Turning great customer service into average

DHL delivery planes trucks and cars
My phone rings at 6.30AM. It’s Louise from DHL, re my complaint about yesterday’s delivery. She wants to confirm we did eventually receive the delivery. I confirm. ‘You’re up early’, she says when she realises she’d failed to check my time zone. ‘I am now’, I reply. I was awake til after 2AM working.

She says the problem occurred because the courier thought the Consulate only had one building, so delivered to that, instead of the one up the road. The correct address was written on the envelope; so was the phone number of the Consulate.

The premium for delivery by 12 noon was $5 Louise says, and offers me a $5 rebate. Total delivery cost was $100.

Let me go back to the pickup. I received a document from DHL and had to get it to Canberra ASAP. Although we had been given wrong information on the phone, the Courier who delivered the document said overnight delivery was actually possible and went out of his way to help. Then I phoned DHL and even though the cash sales office had supposedly closed, the operator tried the office anyway, and a person working back made it happen. Three interactions; all great customer service. When I spoke the next day to advise the delivery problem I made sure they knew those people had been great.

So I was offered $5 back and Louise paused for my reaction. ‘Thanks for that, but this is a silly discount in terms of acknowledging the problem. Your company motto is “fast delivery, no excuses” and there was an impact of the delayed delivery’. Louise offers me a $100 gift voucher and I accept.

This was quite a different experience to being offered a $100 gift voucher up front. I was left with the sense of ‘what can we get away with here’, instead of authentic communication and generosity.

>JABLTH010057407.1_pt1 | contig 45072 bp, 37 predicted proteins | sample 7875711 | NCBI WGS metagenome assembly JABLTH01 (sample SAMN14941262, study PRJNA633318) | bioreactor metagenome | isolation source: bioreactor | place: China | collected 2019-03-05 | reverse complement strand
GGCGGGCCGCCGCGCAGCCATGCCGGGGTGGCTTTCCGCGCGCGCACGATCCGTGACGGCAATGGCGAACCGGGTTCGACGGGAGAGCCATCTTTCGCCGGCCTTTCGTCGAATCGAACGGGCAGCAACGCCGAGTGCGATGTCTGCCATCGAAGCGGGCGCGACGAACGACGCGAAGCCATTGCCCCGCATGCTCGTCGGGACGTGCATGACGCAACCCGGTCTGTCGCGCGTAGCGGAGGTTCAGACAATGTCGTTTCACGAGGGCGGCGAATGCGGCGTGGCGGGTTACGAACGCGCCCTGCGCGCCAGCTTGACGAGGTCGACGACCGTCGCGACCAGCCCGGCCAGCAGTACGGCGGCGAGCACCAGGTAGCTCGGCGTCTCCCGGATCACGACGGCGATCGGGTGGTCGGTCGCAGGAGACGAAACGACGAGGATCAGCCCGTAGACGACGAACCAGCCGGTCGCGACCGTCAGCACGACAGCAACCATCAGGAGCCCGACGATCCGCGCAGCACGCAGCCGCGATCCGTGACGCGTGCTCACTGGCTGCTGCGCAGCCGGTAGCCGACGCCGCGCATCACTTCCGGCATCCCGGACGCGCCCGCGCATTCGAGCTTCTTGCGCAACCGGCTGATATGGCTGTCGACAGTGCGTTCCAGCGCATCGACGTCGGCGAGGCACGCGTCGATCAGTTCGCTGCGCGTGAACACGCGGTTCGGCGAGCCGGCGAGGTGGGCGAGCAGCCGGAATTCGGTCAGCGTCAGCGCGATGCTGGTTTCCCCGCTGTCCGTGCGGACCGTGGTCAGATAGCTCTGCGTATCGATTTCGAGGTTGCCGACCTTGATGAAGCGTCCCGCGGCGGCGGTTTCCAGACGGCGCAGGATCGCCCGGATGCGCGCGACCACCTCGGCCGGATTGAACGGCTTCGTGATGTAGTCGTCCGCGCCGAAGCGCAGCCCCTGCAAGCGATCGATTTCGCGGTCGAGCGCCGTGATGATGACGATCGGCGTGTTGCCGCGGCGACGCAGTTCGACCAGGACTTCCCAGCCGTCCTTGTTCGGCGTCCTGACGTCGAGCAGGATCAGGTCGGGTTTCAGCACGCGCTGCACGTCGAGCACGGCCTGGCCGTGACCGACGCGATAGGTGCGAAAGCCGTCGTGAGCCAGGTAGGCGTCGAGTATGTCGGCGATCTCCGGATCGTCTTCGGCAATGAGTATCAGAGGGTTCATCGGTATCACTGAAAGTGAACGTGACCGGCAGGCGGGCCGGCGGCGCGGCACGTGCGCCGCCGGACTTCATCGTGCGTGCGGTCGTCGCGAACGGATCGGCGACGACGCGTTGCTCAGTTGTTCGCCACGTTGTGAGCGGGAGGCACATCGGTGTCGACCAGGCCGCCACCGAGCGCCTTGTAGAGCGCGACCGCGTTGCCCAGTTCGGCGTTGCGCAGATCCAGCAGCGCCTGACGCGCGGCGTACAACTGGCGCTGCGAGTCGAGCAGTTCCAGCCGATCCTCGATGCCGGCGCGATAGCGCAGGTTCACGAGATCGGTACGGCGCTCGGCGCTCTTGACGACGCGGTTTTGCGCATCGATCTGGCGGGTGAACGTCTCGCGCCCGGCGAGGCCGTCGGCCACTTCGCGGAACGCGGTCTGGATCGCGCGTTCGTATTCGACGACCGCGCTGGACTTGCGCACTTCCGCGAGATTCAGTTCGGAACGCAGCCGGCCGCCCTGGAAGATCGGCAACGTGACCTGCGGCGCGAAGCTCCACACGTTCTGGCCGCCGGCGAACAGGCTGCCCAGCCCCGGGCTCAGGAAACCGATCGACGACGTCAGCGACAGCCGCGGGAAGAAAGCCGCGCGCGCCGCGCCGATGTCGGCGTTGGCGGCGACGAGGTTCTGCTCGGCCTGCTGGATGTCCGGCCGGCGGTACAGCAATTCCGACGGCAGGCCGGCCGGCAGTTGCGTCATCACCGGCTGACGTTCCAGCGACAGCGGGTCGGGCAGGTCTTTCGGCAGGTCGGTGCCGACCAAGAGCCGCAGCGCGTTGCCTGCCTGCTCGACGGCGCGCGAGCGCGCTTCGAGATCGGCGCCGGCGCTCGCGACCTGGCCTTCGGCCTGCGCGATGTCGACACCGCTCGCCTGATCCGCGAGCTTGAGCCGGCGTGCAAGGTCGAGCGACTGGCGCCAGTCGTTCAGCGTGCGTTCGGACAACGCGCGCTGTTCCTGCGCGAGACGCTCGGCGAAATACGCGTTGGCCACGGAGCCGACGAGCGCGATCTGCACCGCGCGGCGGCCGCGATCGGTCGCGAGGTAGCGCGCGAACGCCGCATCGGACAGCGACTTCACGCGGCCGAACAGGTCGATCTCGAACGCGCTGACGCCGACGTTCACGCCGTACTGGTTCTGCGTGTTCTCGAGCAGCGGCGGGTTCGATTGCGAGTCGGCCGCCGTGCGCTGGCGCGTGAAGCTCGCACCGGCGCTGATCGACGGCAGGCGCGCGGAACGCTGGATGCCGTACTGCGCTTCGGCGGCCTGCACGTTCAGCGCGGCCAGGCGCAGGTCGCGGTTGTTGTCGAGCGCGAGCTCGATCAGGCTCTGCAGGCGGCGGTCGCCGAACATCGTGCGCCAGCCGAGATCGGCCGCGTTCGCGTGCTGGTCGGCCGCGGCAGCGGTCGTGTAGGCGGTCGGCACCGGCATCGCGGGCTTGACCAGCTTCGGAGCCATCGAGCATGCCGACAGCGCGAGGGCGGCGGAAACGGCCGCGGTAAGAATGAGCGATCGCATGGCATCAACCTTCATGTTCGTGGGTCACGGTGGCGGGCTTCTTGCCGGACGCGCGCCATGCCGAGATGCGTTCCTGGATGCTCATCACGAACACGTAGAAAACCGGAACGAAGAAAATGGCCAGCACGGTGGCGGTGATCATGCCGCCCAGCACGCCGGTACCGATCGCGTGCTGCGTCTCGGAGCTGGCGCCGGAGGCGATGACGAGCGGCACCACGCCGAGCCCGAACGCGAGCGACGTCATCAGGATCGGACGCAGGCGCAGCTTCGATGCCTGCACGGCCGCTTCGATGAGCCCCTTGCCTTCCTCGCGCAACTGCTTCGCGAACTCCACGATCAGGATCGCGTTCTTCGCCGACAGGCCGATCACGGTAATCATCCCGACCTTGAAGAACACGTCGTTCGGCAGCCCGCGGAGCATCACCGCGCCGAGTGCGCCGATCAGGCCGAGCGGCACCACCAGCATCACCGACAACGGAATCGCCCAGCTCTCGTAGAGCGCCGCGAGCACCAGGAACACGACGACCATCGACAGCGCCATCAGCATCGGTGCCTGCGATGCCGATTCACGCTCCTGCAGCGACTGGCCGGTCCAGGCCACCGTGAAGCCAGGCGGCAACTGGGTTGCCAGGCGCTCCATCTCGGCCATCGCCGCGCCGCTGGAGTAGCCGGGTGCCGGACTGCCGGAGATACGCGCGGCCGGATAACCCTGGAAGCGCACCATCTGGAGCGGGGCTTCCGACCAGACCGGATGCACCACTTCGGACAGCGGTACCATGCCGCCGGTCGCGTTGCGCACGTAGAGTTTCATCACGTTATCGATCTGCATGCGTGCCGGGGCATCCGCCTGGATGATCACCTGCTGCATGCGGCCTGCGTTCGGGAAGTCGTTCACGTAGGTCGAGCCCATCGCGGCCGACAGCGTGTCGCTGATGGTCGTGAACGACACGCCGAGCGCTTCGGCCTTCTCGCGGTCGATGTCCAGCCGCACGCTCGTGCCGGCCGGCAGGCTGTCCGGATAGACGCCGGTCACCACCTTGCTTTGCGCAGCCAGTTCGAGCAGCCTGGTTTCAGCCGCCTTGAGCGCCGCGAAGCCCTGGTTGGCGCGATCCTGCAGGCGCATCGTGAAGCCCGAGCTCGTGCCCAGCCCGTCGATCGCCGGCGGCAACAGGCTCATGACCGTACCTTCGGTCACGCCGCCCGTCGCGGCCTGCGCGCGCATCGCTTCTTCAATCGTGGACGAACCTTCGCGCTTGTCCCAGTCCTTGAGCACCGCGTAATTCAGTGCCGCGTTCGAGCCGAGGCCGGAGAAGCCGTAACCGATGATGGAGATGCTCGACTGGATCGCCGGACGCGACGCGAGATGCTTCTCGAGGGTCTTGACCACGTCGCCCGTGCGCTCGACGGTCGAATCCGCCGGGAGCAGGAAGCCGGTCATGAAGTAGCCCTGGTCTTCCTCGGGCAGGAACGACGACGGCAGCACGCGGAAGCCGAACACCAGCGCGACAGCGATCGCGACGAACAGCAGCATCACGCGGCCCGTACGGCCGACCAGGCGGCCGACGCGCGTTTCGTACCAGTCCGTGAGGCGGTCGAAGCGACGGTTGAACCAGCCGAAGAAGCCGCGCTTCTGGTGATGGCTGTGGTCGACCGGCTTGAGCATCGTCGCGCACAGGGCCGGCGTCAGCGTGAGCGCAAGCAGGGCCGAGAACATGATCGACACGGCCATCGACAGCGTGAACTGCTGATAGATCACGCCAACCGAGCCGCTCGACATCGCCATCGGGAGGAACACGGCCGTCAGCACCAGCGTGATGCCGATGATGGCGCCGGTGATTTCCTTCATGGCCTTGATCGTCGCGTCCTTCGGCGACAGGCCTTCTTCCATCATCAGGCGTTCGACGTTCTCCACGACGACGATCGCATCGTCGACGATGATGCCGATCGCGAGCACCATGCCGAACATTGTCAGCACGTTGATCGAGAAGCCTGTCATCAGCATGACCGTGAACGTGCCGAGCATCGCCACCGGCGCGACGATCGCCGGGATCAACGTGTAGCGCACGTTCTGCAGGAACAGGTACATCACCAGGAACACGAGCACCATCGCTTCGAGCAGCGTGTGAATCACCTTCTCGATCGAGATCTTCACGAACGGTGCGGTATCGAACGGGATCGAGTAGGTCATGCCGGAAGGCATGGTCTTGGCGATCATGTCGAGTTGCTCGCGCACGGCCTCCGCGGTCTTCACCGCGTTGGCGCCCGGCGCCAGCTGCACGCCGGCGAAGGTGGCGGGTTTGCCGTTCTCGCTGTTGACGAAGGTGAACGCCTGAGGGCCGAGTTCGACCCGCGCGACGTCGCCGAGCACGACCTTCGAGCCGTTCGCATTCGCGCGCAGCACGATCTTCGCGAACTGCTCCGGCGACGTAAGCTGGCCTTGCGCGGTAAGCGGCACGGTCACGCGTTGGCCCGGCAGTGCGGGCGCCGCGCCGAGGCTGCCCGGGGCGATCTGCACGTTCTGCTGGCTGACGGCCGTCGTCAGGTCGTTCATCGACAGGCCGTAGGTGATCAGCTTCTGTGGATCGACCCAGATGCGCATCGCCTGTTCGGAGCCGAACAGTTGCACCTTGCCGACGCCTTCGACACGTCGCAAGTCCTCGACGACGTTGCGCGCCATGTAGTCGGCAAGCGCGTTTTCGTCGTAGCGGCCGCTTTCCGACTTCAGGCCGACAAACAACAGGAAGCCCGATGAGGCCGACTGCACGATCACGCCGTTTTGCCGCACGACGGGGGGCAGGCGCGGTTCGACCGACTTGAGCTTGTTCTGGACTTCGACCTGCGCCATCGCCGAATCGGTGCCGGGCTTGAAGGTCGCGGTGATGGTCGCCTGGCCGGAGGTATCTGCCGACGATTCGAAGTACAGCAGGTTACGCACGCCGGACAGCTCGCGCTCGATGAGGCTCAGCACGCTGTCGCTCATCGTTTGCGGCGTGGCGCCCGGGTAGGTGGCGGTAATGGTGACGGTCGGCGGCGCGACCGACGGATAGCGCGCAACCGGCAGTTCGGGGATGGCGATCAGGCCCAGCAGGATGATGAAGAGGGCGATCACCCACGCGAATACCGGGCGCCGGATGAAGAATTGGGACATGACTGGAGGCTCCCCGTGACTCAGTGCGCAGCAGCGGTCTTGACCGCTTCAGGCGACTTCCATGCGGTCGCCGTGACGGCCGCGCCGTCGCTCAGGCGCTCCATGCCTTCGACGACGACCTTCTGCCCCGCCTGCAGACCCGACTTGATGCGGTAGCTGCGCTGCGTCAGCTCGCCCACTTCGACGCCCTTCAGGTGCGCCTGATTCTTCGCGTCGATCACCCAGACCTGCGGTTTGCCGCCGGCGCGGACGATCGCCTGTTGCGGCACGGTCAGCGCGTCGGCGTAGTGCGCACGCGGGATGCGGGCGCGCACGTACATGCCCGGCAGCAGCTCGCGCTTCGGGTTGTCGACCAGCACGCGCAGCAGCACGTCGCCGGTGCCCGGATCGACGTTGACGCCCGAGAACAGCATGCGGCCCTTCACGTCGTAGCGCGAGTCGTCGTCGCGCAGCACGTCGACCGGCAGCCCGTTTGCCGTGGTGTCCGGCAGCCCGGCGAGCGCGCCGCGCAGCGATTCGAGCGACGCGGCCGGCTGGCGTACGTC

Here’s how it could have gone:

‘Mr Treasure, thanks for trusting DHL with your delivery yesterday but I can confirm that it was not delivered to the correct location and I want to apologise for that on behalf of the company. Did you eventually receive the document?’

– Yes

‘And Mr Treasure I will be offering a full $100 gift voucher refund because we have a “no excuses” policy, but I’m interested to know, if you’ll tell me, what was the impact of the late delivery?

– Well thank you Louise. The impact was that the Consulate did not turn around the document in time. It means that my son and his girlfriend may not receive their marriage documents in time and may have to leave Taiwan unnecessarily. It’s causing a lot of stress and may cost them over a thousand dollars.

‘I’m so sorry we were unable to deliver on our promise. The driver has already been spoken to and I will message him to let him know the consequence. I will also add it to our customer service newsletter so that other drivers hear that story. You’ll have the voucher in a few days; is there anything else you’d like to say to me about what happened?’

– No, I think you’ve covered it off Louise. Can’t undo what happened. Thanks for the voucher; appreciate your taking an interest.

It is not part of DHL’s system, and Louise has not been trained in, getting the impact of the problem in the customer’s world. Building that into their customer service interactions will significantly shift people’s experience of the company, and that’s worth a lot more than the odd $100 gift voucher.